We haven't won the election yet, Cameron warns Tories

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Indy Politics

Senior conservatives have been warned not to behave as if a general election victory is now "in the bag", after polls suggested that David Cameron had "won" the final of the three televised leaders' debates. Mr Cameron issued a public warning on a campaigning trip in Derby yesterday, insisting: "The election is far from over. We're taking nothing for granted."

He added that the Conservatives have six more days to "make the argument" that will win over the high number of electors who do not appear yet to have decided how they will vote. One of his staff admitted: "We don't feel that we have 'sealed the deal' with the voters yet."

The need for caution was illustrated when a Harris poll for today's Daily Mail put the Tories on 33 per cent, only one point ahead of the Liberal Democrats on 32 per cent, with Labour trailing on 24 per cent. Such an outcome, if repeated on polling day, would leave Mr Cameron 47 seats short of an overall majority.

In the next few days, the Tories will strain every sinew to see off the continuing threat from Nick Clegg's party in order to win outright. Mr Cameron will make "raids" into Liberal Democrat territory in areas such as the South-west, while the Tories will step up their warnings that a hung parliament would mean political and economic instability at a critical time for the country.

In the hope of overcoming public cynicism about the promises that politicians make at election time, the Conservatives are sending out millions of copies of a leaflet made up to look like a legal document, signed by Mr Cameron, which he calls a "contract" with the voters. The idea was road-tested in the Norwich North by-election last July. "Contracts" will be issued on different issues such as schools and hospitals. The move has echoes of the "contract with the people" offered by Tony Blair in 1997, whose playbook has been studied carefully by the Cameroons during their drive to modernise the Conservatives.

The new "contract" will be the Tories' main weapon until polling day on Thursday. Strategists hope they will sharpen the party's message after complaints that the "big society" theme of the Tory manifesto is too woolly. "It doesn't play well on the doorstep," one candidate said.

The Tories hope that the contract will help the party regain the trust of voters following the MPs' expenses scandal. Mr Cameron said: "I think one of the reasons why people are so cynical and apathetic about politics and politicians is elections come along and we all make these promises and then nothing ever changes, nothing even happens.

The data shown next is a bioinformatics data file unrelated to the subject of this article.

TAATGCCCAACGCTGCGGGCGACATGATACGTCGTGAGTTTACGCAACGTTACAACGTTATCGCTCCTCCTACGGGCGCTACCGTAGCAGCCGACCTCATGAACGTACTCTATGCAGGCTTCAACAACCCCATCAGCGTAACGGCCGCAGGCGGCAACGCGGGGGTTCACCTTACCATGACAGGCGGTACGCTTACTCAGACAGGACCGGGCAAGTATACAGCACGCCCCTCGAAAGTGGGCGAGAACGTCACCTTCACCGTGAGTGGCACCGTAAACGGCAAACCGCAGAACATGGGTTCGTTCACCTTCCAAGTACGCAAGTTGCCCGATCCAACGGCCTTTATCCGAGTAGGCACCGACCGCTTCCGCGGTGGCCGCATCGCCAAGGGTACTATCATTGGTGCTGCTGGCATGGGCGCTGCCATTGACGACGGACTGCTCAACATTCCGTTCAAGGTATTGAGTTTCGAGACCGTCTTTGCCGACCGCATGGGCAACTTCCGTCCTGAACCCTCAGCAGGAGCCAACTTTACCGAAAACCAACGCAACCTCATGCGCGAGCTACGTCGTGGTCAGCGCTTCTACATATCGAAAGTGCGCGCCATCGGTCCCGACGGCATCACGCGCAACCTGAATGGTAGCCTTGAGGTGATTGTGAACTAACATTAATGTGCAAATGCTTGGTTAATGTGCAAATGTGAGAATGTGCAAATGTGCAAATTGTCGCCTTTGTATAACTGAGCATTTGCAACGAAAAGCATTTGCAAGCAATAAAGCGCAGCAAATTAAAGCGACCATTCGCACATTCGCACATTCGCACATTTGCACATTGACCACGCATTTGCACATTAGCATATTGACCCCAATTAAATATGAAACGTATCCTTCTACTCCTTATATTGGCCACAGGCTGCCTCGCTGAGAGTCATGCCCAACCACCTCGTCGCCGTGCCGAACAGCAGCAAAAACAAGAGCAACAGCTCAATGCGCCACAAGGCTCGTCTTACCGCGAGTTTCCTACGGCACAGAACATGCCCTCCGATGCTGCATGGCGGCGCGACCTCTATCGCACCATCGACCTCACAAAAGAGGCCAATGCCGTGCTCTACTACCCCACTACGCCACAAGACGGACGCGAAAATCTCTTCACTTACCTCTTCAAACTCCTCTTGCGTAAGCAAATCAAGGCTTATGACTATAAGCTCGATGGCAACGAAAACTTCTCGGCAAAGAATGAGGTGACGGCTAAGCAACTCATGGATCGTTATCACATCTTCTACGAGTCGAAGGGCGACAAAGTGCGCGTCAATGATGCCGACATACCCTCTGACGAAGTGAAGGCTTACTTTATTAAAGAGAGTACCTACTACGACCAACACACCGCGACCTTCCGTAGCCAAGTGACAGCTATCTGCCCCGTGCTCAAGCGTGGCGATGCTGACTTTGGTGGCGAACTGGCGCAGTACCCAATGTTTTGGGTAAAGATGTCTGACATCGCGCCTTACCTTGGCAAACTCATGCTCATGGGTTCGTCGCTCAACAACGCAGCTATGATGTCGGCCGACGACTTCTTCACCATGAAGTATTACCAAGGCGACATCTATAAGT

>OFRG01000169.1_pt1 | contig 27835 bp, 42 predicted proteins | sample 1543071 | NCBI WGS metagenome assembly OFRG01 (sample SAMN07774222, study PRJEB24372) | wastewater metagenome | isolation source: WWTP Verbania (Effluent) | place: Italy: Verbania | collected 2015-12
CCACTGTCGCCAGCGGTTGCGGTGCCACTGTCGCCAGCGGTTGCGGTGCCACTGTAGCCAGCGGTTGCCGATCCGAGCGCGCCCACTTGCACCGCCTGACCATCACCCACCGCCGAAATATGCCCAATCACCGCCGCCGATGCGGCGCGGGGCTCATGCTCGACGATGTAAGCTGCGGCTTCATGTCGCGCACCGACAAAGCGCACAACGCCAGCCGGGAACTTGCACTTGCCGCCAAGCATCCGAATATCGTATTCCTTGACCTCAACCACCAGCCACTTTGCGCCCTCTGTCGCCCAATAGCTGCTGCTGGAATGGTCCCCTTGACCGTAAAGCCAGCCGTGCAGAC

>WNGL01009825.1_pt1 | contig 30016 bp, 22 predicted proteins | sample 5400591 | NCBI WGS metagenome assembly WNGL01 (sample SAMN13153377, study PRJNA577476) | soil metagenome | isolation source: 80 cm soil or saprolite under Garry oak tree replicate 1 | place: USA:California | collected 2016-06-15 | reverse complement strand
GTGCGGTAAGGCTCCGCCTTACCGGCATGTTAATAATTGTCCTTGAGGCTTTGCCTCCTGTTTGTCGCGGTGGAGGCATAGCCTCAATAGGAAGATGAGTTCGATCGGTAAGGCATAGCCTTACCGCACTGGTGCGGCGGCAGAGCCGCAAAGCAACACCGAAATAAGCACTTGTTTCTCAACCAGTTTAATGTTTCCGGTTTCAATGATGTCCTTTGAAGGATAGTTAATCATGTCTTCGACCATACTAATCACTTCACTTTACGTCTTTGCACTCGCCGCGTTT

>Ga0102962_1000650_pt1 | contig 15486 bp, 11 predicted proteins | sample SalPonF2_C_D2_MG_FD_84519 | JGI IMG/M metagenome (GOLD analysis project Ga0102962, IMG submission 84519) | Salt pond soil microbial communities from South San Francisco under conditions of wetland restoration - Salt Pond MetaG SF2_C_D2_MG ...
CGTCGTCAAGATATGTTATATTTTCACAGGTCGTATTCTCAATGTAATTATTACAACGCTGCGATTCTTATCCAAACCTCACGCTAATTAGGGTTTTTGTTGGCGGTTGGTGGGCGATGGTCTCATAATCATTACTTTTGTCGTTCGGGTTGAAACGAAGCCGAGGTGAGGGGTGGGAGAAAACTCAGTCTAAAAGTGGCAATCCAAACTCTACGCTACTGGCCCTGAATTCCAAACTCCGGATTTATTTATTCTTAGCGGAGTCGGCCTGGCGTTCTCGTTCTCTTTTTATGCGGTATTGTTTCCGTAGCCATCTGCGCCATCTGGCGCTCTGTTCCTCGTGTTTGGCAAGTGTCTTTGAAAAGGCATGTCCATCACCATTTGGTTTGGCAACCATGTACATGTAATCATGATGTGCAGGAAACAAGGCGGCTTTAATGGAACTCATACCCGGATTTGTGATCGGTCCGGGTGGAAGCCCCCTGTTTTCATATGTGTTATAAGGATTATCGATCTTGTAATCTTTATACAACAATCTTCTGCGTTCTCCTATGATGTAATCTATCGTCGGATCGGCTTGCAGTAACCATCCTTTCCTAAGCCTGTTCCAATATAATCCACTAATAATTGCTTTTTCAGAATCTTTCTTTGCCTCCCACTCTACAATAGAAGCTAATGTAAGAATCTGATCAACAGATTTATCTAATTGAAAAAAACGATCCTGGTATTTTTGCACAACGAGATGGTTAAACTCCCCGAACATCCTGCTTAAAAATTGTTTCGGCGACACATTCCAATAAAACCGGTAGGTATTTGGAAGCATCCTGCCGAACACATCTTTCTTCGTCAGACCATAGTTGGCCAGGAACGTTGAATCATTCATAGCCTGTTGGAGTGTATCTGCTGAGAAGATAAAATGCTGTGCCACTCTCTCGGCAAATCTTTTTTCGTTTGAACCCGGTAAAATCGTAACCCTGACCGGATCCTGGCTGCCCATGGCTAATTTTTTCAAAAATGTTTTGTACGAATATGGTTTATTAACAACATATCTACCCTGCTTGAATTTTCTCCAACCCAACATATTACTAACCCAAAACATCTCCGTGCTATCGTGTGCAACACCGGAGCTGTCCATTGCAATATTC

"This contract will set out our side of the bargain, what we're going to do. And I urge people to read it, to hold us to it, to make sure we deliver it."

The "contract" is being sent to 2 million households in seats the Conservatives hope to gain next week. A million more will be handed out in key locations.

Some of the accompanying promises are clear enough – such as the commitments to cut the number of MPs by 10 per cent, and slice 5 per cent off ministers' pay.

Others are sufficiently vague to leave an incoming Conservative government with freedom to endeavour without being caught out breaking a pledge. For instance, the contract says that the Conservatives will "cut wasteful government spending" without saying how or by how much. Promises to "act now on the national debt" and "build a greener economy" are equally unspecific.

They also suggest that Mr Cameron is still sensitive to the accusation that the Conservatives are the "nasty" party who will slash public services and let the worst-off suffer. The contract includes emphatic promises to protect pensions and other free perks for pensioners, and to increase spending on the NHS.

Yesterday, for the benefit of the cameras, Mr Cameron signed a specially enlarged copy of a "contract for better schools" which promises more graduate teachers, better discipline, a "more rigorous" curriculum and exam system, and more choice.

Five days to go

Reasons to be cheerful

Hope they have secured momentum at the critical time in the campaign after David Cameron won the final TV debate. The rise of Liberal Democrats could also help them by splitting the anti-Tory vote in key Tory/Labour marginals. This might mean they could pick up some unexpected seats on Thursday.

Reasons to be fearful

They have not sealed the deal and are not winning enough support in the opinion polls to be sure of an overall majority. Many voters are still undecided and what happens over the last few days of the campaign will be crucial. As the Gillian Duffy incident, above, showed – elections can be shaped by the unexpected.

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